Currently available electronic health record/billing software has reports that produce the data needed. What should be done is to combine data from the various reports and create an XL grid (as mentioned above) indicating the current benchmarks and how the organization compares itself against the industry.

This exercise will help provider organizations improve their current financial metrics, so going forward and post-ICD-10 areas of concern are identified and addressed.

Again, the goal of every provider organization should be is financial neutrality. And such organizations have two choices – either do things the same way as always, assuming it is the default, or do things in the best possible way and improve current benchmark metrics.

The cost of preparation of benchmarks is cheap now, and it is important to note that if an organization does nothing, then the cost of the borrowing could be higher later.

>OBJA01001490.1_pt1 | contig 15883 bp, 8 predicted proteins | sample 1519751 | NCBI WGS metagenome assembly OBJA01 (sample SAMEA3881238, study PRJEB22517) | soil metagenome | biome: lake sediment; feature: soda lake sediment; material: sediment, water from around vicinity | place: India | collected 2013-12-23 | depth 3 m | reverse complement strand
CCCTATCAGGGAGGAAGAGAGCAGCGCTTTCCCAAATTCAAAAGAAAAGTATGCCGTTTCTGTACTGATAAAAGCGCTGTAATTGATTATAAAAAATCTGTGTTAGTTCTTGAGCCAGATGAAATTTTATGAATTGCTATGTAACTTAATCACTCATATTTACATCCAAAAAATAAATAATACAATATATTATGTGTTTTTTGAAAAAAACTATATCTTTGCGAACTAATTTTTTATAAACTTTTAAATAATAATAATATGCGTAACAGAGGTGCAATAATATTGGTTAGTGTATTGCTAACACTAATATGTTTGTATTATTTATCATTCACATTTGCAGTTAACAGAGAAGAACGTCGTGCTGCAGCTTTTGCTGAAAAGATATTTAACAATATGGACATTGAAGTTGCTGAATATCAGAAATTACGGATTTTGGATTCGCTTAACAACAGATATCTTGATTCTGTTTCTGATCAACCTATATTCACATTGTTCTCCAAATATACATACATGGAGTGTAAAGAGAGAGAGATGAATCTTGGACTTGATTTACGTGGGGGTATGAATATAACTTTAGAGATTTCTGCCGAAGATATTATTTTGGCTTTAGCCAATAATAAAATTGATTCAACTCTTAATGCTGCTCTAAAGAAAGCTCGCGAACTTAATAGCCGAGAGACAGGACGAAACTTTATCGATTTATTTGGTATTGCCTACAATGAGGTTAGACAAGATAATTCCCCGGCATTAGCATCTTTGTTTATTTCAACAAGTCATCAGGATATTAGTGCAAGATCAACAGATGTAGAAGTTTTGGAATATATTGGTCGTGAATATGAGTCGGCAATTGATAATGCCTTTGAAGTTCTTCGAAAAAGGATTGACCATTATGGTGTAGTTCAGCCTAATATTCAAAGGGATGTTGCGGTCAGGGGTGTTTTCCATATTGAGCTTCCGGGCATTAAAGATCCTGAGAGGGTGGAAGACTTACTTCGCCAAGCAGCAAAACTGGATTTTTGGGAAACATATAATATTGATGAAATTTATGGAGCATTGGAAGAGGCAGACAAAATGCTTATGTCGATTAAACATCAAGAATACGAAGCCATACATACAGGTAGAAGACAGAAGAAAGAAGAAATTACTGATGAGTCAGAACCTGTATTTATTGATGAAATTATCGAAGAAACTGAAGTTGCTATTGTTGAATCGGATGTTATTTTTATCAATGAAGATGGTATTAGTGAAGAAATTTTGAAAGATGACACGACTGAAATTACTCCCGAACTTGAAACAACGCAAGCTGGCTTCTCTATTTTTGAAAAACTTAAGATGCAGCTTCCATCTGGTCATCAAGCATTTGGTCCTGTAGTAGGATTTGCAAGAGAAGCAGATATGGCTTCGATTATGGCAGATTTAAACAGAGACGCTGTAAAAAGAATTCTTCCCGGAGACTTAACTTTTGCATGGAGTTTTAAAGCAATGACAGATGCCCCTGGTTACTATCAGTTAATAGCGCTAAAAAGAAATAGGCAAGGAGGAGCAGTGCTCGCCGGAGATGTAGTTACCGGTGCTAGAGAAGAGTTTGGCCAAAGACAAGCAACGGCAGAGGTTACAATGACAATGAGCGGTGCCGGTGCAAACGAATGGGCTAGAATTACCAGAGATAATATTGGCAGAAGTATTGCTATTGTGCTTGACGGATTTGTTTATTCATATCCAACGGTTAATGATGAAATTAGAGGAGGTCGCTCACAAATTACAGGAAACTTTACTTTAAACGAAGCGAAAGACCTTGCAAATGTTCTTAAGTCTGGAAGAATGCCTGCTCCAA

About the Author

Paresh K. Shah is president of MindLeaf Technologies, Inc., and a member of HIMSS –ICD-10 Taskforce as well as the co-chair for HIMSS Playbook.

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Disclaimer: Every reasonable effort was made to ensure the accuracy of this information at the time it was published. However, due to the nature of industry changes over time we cannot guarantee its validity after the year it was published.
Paresh K. Shah

Paresh K. Shah is president of MindLeaf Technologies, Inc., and a member of HIMSS –ICD-10 Taskforce as well as the co-chair for HIMSS Playbook.